Chapter XIX. 220 —In what Manner the Nations in the Interior of India were Christianized in the Times of Constantine.
We must now mention in what manner Christianity was spread in this emperors reign: for it was in his time that the nations both of the Indians in the interior, and of the Iberians first embraced the Christian faith. But I shall briefly explain why I have used the appended expression in the interior. When the apostles went forth by lot among the nations, Thomas received the apostleship of the Parthians; Matthew was allotted Ethiopia; and Bartholomew the part of India contiguous to that country: but the interior India, in which many barbarous nations using different languages lived, was not enlightened by Christian doctrine before the times of Constantine. I now come to speak of the cause which led them to become converts to Christianity. A certain philosopher, Meropius, a Tyrian by race, determined to acquaint himself with the country of the Indians, being stimulated to this by the example of the philosopher Metrodorus, who had previously traveled through the region of India. Having taken with him therefore two youths to whom he was related, who were by no means ignorant of the Greek language, Meropius reached the country by ship; and when he had inspected whatever he wished, he touched at a certain place which had a safe harbor, for the purpose of procuring some necessaries. It so happened that a little before that time the treaty between the Romans and Indians had been violated. The Indians, therefore, having seized the philosopher and those who sailed with him, killed them all except his two youthful kinsmen; but sparing them from compassion for their tender age, they sent them as a gift to the king of the Indians. He being pleased with the personal appearance of the youths, constituted one of them, whose name was Edesius, cup-bearer at his table; the other, named Frumentius, he entrusted with the care of the royal records. The king dying soon after, left them free, the government devolving on his wife and infant son. Now the queen seeing her son thus left in his minority, begged the young men to undertake the charge of him, until he should become of adult age. Accordingly, the youths accepted the task, and entered on the administration of the kingdom. Thus Frumentius controlled all things and made it a task to enquire whether among the Roman merchants trafficking with that country, there were any Christians to be found: and having discovered some, he informed them who he was, and exhorted them to select and occupy some appropriate places for the celebration of Christian worship. In the course of a little while he built a house of prayer; and having instructed some of the Indians in the principles of Christianity, they fitted them for participation in the worship. On the young kings reaching maturity, Frumentius and his associates resigned to him the administration of public affairs, in the management of which they had honorably acquitted themselves, and besought permission to return to their own country. Both the king and his mother entreated them to remain; but being desirous of revisiting their native place, they could not be prevailed on, and consequently departed. Edesius for his part hastened to Tyre to see his parents and kindred; but Frumentius arriving at Alexandria, reported the affair to Athanasius the bishop, who had but recently been invested with that dignity; and acquainting him both with the particulars of his wanderings and the hopes Indians had of receiving Christianity. 221 He also begged him to send a bishop and clergy there, and by no means to neglect those who might thus be brought to salvation. Athanasius having considered how this could be most profitably effected, requested Frumentius himself to accept the bishopric, declaring that he could appoint no one more suitable than he was. Accordingly this was done; Frumentius invested with episcopal authority, returned to India and became there a preacher of the Gospel, and built several churches, being aided also by divine grace, he performed various miracles, healing with the souls also the bodily diseases of many. Rufinus assures us that he heard these facts from Edesius, who was afterwards ordained to the priesthood at Tyre. 222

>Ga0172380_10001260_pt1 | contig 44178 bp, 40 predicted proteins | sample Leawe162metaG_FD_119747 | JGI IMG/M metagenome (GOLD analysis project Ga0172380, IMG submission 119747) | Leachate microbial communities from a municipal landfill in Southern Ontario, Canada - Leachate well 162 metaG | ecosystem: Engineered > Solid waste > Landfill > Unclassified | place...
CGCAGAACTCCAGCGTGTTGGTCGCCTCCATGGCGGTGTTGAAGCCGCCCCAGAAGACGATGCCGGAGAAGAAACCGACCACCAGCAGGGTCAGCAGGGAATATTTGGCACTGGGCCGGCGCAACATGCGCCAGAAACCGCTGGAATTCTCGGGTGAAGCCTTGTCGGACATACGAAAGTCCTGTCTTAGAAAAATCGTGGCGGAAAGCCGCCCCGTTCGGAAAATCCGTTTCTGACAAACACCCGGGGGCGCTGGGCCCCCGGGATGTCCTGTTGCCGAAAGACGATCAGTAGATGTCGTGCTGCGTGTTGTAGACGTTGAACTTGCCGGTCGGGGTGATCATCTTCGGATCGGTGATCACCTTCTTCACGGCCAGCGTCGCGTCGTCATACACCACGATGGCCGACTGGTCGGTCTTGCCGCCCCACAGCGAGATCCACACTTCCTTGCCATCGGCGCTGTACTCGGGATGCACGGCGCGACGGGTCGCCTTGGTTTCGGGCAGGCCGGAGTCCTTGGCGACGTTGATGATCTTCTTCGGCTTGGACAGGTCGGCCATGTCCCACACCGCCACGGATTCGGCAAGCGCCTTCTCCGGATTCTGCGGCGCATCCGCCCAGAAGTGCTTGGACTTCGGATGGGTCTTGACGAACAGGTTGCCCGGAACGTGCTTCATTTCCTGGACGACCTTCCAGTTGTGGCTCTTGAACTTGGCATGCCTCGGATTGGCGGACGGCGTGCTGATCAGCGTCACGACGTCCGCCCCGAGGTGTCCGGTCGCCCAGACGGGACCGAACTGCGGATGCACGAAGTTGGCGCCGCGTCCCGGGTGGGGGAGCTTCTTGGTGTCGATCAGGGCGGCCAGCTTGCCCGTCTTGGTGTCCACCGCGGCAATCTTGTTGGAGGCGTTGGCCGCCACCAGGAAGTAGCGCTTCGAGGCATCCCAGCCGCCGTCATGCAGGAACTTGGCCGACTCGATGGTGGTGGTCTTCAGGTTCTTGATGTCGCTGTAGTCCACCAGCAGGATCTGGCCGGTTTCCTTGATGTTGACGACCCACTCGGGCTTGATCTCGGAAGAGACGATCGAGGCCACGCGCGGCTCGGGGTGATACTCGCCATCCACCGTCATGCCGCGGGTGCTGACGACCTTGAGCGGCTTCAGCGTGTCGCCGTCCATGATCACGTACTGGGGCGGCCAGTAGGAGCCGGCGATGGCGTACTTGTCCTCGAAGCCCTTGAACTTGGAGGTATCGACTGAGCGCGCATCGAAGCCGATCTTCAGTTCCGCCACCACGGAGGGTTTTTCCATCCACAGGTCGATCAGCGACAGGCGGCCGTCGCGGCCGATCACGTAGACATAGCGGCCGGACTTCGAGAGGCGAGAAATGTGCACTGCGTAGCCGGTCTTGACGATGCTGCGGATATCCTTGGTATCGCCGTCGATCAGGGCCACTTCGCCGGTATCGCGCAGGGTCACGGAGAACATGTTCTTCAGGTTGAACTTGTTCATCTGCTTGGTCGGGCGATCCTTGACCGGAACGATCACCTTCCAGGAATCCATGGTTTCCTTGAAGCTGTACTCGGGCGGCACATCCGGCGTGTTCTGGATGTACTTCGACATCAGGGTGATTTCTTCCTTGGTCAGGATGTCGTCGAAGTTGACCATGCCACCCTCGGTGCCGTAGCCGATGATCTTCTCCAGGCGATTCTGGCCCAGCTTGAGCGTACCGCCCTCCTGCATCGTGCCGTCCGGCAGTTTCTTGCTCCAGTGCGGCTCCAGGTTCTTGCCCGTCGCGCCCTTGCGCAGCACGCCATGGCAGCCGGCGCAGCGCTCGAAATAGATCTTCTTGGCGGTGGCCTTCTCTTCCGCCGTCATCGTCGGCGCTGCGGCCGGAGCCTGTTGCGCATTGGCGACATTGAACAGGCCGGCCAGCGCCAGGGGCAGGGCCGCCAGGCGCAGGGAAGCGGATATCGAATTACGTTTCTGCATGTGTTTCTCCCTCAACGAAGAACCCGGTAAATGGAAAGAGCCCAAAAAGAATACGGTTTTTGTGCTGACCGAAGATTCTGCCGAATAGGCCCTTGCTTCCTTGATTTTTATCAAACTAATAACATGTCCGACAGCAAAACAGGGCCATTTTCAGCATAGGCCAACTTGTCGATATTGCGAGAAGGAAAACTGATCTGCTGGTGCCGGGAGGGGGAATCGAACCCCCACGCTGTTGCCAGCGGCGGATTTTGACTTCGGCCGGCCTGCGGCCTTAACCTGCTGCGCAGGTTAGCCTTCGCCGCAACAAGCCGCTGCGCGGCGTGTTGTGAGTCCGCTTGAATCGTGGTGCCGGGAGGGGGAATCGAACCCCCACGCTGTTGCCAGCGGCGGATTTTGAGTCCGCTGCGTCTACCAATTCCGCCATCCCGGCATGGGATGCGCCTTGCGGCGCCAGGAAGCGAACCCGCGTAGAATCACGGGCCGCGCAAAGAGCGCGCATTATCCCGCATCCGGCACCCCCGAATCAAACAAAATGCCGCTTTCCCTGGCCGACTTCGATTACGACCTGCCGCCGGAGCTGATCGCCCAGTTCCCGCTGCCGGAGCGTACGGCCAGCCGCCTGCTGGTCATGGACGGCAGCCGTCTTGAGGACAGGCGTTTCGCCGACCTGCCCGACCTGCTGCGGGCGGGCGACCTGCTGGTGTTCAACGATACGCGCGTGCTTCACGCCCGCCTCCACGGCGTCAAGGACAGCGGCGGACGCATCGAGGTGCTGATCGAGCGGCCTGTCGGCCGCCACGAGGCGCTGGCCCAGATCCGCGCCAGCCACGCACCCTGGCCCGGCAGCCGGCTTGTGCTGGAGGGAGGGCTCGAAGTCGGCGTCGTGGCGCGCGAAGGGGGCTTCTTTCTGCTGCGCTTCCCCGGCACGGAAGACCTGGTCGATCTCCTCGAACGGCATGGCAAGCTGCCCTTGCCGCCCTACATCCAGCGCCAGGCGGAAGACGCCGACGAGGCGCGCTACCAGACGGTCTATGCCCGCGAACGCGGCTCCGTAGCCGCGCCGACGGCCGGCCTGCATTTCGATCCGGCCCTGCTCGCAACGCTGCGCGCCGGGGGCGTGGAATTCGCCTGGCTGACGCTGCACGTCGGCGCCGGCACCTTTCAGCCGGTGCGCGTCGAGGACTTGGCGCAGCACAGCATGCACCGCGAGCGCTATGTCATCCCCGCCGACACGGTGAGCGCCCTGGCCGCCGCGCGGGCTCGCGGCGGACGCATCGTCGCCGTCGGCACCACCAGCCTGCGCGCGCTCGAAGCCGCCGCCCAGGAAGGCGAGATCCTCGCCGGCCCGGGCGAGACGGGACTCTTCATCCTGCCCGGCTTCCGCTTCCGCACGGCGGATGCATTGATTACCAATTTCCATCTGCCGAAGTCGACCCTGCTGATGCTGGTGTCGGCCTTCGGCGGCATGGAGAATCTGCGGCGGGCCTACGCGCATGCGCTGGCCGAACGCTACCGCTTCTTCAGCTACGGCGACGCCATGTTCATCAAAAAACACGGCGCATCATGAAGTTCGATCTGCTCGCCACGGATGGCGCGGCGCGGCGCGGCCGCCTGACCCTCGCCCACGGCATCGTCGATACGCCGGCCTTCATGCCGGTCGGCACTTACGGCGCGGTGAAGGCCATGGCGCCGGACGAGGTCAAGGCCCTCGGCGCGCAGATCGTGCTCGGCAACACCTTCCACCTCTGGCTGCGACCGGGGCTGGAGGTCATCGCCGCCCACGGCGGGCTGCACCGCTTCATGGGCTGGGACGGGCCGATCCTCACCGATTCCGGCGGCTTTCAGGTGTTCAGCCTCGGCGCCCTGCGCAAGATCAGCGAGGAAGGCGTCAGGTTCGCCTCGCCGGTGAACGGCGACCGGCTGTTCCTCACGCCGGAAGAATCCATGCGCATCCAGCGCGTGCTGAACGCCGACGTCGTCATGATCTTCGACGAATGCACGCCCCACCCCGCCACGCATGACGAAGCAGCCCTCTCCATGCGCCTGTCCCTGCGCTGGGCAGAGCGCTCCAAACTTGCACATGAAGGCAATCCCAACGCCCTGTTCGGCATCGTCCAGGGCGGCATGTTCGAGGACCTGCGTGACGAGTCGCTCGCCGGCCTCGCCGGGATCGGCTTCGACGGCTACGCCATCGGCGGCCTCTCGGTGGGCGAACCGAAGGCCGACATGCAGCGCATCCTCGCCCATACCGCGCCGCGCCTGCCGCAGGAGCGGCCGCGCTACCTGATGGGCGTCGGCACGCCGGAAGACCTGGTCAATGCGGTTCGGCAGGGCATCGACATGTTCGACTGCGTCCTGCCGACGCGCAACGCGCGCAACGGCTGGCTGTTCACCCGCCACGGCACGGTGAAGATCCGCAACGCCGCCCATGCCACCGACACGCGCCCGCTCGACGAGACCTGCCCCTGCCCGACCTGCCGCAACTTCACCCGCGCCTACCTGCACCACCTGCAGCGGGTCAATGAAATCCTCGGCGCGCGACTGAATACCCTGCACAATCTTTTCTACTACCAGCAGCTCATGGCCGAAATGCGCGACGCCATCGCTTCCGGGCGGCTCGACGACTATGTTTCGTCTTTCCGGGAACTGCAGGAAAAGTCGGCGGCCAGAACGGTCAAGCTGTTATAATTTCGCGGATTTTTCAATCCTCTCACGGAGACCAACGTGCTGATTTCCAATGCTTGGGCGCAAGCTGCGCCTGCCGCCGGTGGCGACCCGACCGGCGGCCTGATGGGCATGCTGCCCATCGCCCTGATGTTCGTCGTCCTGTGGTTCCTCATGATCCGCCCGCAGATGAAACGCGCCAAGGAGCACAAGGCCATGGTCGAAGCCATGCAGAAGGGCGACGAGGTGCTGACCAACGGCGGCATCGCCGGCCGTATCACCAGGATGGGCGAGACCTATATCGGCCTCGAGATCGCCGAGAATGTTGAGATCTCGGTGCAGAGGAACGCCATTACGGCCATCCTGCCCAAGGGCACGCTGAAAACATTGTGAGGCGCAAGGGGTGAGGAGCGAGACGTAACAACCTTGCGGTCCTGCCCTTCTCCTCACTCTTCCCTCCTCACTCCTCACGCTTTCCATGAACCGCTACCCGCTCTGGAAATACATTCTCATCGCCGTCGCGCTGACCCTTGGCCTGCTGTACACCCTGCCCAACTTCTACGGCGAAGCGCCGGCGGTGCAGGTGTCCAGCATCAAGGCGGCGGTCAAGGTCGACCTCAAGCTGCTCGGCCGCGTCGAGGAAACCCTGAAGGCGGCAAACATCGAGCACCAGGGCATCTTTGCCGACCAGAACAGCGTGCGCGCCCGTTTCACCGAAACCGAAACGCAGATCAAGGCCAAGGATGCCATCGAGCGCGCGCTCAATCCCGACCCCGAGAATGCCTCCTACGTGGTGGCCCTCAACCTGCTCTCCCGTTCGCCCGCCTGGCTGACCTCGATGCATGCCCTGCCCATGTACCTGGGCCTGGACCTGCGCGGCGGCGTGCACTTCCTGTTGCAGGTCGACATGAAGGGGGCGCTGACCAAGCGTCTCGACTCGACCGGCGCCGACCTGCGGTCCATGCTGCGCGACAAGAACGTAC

In this chapter Socrates has translated Rufinus (H. E. I. 9) almost word for word; and calls those τόπους ἰδιάζοντας , which Rufinus has termed conventicula. Now conventicula are properly private places wherein collects or short prayers are made; and from these places churches are distinguished, which belong to the right of the public, and are not in the power of any private person. It is to be observed that there are reasons for thinking that this conversion of the Indians by Frumentius happened in the reign of Constantius and not of Constantine (Valesius). See also Euseb. H. E. V. 10, attributing an earlier work to the apostles Matthew and Bartholomew; and Cave, Lives of the Apostles. The Indians mentioned in this chapter are no other than the Abyssinians. The name India is used as an equivalent of Ethiopia. The christianization of Ethiopia is attributed by the Ethiopians in their own records to Fremonatos and Sydracos. See Ludolf Hist. Eth. III. 2.23:221 23:222